This not only slows the baking process down for everything, but it also can lead to over and undercooked dishes, especially since many foods require different baking temperatures. A countertop oven can help eliminate the overcrowding. It will also allow you to bake foods at a different temperature than the one your conventional oven may be using.
6. Truss your turkey for a perfect presentation
If you’re looking for a turkey worth of a Norman Rockwell painting, trussing can help. Not only does it hold in juices, but it also helps gives your turkey a picture-perfect shape sure to WOW your guests.
Even better, it’s not difficult. Simply lay your thawed turkey out and stuff it, if you’d like. Then simply tuck the wings back behind the turkey. After, take the legs and tie them together with a long string. You can do this by placing the string under the legs, then crisscrossing over top. The string again goes underneath the legs and is tied in a knot. Our test kitchen director, Pat, demonstrates in the video below.
7. Use a Roaster Oven
Say goodbye to dry turkey. For a juicy, tenderbird, a roaster oven delivers. A roaster oven cooks like a range oven, but the lid helps to keep in the moisture and lock in the juices. In essence, it self-bastes. For this reason, it is not the best for baking, but it is perfect for roasting meats and poultry. And a 22 quart oven can normally accommodate up to a 24 pound turkey.
By using a roaster, you have more space in your traditional oven to bake all the holiday favorites like large pans of potatoes or casseroles. Get our recipe for a deliciously juicy roaster oven turkey here.
8. Have extra storage containers on hand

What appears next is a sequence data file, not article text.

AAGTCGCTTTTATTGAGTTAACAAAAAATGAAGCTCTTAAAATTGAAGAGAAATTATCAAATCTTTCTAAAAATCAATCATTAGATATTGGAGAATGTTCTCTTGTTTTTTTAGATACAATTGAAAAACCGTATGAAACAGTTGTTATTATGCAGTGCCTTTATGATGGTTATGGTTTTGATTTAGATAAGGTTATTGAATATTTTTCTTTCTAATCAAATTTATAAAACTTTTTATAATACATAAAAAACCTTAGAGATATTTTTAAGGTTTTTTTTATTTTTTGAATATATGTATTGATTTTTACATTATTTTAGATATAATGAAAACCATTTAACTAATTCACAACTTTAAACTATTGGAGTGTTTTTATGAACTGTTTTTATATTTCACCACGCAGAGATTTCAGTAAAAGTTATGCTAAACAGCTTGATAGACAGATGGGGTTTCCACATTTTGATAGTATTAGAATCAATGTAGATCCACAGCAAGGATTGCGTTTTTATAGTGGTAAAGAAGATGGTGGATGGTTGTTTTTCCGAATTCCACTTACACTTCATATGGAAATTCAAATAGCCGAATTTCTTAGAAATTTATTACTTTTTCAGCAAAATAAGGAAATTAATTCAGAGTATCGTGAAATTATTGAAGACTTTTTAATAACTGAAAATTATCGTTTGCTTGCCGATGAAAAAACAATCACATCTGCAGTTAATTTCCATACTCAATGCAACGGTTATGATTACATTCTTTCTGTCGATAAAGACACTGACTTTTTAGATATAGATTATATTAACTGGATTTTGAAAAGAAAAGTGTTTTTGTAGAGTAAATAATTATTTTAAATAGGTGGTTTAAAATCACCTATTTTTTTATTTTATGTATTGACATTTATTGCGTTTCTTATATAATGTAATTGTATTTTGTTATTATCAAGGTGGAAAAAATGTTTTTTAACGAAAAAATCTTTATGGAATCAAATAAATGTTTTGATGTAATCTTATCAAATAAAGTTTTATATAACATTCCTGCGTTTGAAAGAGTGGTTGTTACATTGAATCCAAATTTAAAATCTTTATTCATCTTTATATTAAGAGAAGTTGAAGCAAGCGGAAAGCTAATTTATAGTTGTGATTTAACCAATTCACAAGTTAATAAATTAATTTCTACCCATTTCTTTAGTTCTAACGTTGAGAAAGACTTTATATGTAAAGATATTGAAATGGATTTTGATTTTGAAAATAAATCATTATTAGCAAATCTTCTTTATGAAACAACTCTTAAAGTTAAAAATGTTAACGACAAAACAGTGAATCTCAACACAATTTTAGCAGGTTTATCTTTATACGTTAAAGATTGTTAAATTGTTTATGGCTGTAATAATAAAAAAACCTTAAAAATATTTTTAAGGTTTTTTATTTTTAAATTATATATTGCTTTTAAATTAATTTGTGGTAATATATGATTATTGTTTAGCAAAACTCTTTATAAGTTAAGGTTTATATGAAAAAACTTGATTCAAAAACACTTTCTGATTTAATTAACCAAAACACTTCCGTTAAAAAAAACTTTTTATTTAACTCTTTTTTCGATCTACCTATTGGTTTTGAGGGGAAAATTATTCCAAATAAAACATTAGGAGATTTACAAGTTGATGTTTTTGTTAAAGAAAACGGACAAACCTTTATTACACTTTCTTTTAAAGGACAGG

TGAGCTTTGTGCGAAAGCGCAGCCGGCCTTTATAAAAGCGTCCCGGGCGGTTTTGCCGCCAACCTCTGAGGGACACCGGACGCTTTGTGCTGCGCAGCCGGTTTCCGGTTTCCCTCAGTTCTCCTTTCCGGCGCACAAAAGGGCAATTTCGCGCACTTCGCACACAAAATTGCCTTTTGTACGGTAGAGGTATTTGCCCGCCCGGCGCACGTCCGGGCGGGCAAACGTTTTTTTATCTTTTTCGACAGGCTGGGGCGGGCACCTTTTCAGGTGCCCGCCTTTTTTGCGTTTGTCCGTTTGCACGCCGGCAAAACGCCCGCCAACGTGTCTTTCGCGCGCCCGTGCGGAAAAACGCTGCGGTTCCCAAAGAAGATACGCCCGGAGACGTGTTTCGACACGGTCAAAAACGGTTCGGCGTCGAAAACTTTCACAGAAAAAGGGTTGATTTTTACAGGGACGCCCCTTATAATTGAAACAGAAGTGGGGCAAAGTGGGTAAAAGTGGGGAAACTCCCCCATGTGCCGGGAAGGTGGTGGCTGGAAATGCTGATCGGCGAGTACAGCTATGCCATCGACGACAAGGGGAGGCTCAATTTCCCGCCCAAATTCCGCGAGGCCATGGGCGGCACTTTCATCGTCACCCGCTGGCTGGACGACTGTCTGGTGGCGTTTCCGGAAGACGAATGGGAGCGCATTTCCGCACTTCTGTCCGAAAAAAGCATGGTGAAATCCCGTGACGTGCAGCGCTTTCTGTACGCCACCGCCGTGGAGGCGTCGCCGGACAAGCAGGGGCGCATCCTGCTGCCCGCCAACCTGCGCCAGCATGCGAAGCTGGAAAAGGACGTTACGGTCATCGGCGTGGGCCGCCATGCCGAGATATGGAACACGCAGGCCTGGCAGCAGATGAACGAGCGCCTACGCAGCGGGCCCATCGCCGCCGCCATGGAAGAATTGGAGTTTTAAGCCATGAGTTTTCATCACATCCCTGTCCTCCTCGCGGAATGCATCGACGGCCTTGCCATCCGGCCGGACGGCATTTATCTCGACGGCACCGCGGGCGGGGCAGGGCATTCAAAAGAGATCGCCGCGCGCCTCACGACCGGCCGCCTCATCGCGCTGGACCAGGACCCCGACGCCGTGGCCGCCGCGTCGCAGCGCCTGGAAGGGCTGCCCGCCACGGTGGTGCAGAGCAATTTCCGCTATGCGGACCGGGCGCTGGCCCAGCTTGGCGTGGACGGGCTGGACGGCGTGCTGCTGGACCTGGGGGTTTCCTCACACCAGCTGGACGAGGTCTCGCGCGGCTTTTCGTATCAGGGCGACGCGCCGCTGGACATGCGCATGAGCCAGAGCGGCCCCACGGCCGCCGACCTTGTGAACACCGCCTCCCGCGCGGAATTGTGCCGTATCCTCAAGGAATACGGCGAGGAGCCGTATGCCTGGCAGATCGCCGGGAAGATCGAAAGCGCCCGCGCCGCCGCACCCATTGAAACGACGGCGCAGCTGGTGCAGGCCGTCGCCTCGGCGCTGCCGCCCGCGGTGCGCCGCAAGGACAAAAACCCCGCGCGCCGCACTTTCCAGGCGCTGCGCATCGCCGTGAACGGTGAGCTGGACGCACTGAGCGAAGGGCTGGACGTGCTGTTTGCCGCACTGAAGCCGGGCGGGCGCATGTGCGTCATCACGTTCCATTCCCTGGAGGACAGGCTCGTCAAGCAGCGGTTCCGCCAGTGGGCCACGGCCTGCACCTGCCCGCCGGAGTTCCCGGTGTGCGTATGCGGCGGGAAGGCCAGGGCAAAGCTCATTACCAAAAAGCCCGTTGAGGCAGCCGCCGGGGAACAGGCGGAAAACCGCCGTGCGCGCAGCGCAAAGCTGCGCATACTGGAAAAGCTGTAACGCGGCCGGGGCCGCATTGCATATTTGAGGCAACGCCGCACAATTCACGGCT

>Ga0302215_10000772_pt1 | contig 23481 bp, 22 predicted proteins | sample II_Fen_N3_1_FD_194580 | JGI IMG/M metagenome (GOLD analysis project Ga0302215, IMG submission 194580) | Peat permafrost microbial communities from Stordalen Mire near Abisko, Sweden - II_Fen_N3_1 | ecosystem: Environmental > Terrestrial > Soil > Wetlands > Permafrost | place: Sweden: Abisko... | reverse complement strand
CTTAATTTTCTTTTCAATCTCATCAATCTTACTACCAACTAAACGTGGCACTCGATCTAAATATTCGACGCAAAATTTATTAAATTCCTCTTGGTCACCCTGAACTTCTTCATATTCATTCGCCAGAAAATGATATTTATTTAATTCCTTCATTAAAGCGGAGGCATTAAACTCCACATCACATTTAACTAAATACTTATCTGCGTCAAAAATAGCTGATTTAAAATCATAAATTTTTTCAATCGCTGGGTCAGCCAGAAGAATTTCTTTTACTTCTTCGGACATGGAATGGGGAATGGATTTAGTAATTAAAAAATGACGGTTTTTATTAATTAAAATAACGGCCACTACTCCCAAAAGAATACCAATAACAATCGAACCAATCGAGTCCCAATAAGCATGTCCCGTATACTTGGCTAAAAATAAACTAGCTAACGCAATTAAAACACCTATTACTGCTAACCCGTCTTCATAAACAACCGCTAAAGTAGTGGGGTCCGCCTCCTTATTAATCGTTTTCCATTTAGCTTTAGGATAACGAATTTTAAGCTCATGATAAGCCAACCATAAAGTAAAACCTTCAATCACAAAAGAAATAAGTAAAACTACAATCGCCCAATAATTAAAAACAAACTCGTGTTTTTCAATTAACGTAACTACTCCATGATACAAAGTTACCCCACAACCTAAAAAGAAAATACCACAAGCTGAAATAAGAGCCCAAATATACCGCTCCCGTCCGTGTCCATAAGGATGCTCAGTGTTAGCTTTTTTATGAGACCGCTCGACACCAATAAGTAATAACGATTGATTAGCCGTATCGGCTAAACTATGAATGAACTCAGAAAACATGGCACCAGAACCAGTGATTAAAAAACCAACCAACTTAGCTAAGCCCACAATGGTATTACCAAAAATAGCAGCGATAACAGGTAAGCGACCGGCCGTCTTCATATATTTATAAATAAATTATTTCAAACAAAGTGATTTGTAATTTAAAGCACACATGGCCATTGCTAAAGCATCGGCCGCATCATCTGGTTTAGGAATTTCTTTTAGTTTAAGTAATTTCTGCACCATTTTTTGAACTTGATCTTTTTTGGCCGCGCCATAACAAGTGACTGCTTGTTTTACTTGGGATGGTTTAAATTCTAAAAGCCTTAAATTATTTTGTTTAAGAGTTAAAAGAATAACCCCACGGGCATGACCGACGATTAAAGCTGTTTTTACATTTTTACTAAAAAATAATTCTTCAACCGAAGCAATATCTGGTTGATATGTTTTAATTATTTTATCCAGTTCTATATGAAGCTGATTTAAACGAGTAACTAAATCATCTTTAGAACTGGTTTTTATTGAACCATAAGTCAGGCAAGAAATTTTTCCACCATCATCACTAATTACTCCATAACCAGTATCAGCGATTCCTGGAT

Going to a friend or family member’s house for the holidays can be great. You don’t have to cook or clean. But, it could also mean no leftovers. The next day when those rumblings for warmed up turkey and stuffing call your name, you’ve got nothing.
Since most of us tend to overcook, spread the wealth a little and let your family members leave thankful with a bit of the leftovers. When doing your grocery shopping, pick up a package of disposable containers so you’ll be ready to divvy up what’s left while cleaning up. Chances are you probably won’t finish all the food yourself anyway.
9. Set the Thanksgiving table in advance
No matter how prepared you are there is always a lot to do Thanksgiving morning. The turkey needs to be cooked; last minute dishes prepared, plus you need to get ready for your guests.
Setting the table should be the last of your worries, so get it done the night before. This gives you more time to decorate and make it perfect without juggling ten other things at the same time.
10. Set a truly thankful tone
Often the meaning of Thanksgiving is lost in the chaos of cooking, eating and cleanup. Take a moment to enjoy the day and your company by setting a thankful mood.
A simple, yet effective way to do this is by taking the time to write each guest a special note. Make place cards for each person at the table. Inside the place card, write them a short, but personal message as to why you are thankful for them. This is a great activity for children to help with too. Not only will your guests feel special, but it will set a festive tone for the start of your meal. And if you’re feeling especially crafty, customize napkins with a decorative note using these iron-on designs.